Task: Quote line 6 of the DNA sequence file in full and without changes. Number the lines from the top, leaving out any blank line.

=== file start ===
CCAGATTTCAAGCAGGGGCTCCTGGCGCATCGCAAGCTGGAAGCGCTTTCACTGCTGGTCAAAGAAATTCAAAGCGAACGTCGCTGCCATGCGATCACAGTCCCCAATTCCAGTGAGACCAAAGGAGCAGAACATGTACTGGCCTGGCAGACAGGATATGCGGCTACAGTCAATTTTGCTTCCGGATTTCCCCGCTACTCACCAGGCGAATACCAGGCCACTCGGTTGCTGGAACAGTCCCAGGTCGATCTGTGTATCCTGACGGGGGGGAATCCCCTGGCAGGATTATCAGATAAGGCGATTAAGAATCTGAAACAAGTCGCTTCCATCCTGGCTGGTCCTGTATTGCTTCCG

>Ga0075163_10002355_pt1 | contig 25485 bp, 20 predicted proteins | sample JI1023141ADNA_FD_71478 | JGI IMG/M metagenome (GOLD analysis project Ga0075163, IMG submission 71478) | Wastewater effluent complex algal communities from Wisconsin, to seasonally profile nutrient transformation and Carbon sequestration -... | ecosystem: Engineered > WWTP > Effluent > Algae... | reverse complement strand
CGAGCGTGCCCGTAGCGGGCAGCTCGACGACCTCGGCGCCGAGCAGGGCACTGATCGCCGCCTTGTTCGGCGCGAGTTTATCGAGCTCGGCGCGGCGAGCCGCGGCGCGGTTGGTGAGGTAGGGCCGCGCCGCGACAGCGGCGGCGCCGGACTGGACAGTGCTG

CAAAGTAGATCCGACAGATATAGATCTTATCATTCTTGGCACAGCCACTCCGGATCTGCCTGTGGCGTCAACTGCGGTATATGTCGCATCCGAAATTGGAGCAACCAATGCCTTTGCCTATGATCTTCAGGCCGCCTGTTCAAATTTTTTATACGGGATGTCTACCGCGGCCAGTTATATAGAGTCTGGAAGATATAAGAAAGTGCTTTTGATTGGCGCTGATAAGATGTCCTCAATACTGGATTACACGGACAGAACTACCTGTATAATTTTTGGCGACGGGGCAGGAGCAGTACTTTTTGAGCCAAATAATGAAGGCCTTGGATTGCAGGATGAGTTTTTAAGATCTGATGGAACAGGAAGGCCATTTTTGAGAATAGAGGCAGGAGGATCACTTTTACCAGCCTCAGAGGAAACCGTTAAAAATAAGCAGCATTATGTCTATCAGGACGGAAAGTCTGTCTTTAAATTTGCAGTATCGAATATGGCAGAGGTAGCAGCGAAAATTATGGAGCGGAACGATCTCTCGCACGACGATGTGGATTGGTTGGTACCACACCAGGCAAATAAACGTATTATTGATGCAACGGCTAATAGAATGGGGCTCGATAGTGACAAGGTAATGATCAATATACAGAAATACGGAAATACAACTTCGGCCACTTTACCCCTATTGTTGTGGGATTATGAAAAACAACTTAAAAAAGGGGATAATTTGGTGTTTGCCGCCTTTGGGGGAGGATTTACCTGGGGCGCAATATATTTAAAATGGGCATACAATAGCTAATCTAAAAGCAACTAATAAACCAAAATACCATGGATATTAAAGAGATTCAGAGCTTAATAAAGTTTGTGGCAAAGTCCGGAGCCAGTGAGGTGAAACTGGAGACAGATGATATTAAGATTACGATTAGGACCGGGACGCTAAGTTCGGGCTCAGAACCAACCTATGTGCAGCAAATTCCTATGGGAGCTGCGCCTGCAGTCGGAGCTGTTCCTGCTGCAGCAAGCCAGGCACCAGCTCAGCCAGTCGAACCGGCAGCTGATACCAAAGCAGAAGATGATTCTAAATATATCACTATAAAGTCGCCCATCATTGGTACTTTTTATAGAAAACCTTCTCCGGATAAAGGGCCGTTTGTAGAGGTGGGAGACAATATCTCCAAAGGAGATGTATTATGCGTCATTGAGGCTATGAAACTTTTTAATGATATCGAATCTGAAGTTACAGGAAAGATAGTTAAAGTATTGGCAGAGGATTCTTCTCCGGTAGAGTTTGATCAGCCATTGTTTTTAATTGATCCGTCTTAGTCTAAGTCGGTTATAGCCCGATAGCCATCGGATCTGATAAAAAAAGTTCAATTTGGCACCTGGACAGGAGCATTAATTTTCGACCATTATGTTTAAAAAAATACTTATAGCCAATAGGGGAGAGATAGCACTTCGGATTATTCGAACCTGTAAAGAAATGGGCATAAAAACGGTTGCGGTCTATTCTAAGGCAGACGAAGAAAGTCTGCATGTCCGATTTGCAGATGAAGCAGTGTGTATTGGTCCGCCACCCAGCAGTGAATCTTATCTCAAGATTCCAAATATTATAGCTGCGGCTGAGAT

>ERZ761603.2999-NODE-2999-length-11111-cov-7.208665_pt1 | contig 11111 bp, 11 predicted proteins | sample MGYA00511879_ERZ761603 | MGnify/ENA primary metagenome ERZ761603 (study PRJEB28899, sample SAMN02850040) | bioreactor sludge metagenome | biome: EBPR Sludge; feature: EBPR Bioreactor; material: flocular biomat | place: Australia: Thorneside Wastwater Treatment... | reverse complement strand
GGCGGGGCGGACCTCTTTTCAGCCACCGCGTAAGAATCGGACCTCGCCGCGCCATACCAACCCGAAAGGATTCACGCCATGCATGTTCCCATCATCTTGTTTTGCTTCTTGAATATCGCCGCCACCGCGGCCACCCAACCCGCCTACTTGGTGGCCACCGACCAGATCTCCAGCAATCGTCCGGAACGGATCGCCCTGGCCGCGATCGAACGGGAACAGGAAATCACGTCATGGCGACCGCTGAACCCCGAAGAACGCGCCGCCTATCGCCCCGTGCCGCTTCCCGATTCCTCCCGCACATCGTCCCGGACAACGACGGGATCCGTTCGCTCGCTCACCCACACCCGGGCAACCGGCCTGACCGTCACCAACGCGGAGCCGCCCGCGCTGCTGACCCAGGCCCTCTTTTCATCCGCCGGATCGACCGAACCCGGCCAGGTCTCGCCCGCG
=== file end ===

GGCGGGGCGGACCTCTTTTCAGCCACCGCGTAAGAATCGGACCTCGCCGCGCCATACCAACCCGAAAGGATTCACGCCATGCATGTTCCCATCATCTTGTTTTGCTTCTTGAATATCGCCGCCACCGCGGCCACCCAACCCGCCTACTTGGTGGCCACCGACCAGATCTCCAGCAATCGTCCGGAACGGATCGCCCTGGCCGCGATCGAACGGGAACAGGAAATCACGTCATGGCGACCGCTGAACCCCGAAGAACGCGCCGCCTATCGCCCCGTGCCGCTTCCCGATTCCTCCCGCACATCGTCCCGGACAACGACGGGATCCGTTCGCTCGCTCACCCACACCCGGGCAACCGGCCTGACCGTCACCAACGCGGAGCCGCCCGCGCTGCTGACCCAGGCCCTCTTTTCATCCGCCGGATCGACCGAACCCGGCCAGGTCTCGCCCGCG